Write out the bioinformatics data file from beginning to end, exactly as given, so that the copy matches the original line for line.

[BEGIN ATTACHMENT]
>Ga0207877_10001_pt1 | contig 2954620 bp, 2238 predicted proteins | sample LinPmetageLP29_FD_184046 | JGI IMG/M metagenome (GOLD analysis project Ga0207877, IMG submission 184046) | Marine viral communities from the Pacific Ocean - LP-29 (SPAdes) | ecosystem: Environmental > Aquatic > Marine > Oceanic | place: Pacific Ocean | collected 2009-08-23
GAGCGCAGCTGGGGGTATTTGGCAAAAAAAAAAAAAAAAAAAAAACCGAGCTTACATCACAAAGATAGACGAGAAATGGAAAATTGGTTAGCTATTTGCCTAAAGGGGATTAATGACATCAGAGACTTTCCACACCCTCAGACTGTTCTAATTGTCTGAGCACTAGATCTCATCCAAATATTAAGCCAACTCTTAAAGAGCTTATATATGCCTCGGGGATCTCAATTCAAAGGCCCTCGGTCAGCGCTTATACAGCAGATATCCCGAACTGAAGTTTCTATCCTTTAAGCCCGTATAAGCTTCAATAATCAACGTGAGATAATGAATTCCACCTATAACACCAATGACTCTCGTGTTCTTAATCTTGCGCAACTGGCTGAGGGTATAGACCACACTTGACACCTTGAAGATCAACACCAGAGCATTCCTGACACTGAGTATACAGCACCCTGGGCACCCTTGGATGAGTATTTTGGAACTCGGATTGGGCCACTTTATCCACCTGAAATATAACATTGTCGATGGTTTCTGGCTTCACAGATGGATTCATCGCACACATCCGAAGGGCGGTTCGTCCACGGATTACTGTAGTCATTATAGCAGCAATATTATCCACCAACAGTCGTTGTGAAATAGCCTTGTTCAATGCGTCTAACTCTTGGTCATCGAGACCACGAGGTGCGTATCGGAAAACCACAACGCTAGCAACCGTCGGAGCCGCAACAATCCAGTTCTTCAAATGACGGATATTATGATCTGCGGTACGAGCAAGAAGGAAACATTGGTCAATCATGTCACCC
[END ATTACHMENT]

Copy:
>Ga0207877_10001_pt1 | contig 2954620 bp, 2238 predicted proteins | sample LinPmetageLP29_FD_184046 | JGI IMG/M metagenome (GOLD analysis project Ga0207877, IMG submission 184046) | Marine viral communities from the Pacific Ocean - LP-29 (SPAdes) | ecosystem: Environmental > Aquatic > Marine > Oceanic | place: Pacific Ocean | collected 2009-08-23
GAGCGCAGCTGGGGGTATTTGGCAAAAAAAAAAAAAAAAAAAAAACCGAGCTTACATCACAAAGATAGACGAGAAATGGAAAATTGGTTAGCTATTTGCCTAAAGGGGATTAATGACATCAGAGACTTTCCACACCCTCAGACTGTTCTAATTGTCTGAGCACTAGATCTCATCCAAATATTAAGCCAACTCTTAAAGAGCTTATATATGCCTCGGGGATCTCAATTCAAAGGCCCTCGGTCAGCGCTTATACAGCAGATATCCCGAACTGAAGTTTCTATCCTTTAAGCCCGTATAAGCTTCAATAATCAACGTGAGATAATGAATTCCACCTATAACACCAATGACTCTCGTGTTCTTAATCTTGCGCAACTGGCTGAGGGTATAGACCACACTTGACACCTTGAAGATCAACACCAGAGCATTCCTGACACTGAGTATACAGCACCCTGGGCACCCTTGGATGAGTATTTTGGAACTCGGATTGGGCCACTTTATCCACCTGAAATATAACATTGTCGATGGTTTCTGGCTTCACAGATGGATTCATCGCACACATCCGAAGGGCGGTTCGTCCACGGATTACTGTAGTCATTATAGCAGCAATATTATCCACCAACAGTCGTTGTGAAATAGCCTTGTTCAATGCGTCTAACTCTTGGTCATCGAGACCACGAGGTGCGTATCGGAAAACCACAACGCTAGCAACCGTCGGAGCCGCAACAATCCAGTTCTTCAAATGACGGATATTATGATCTGCGGTACGAGCAAGAAGGAAACATTGGTCAATCATGTCACCC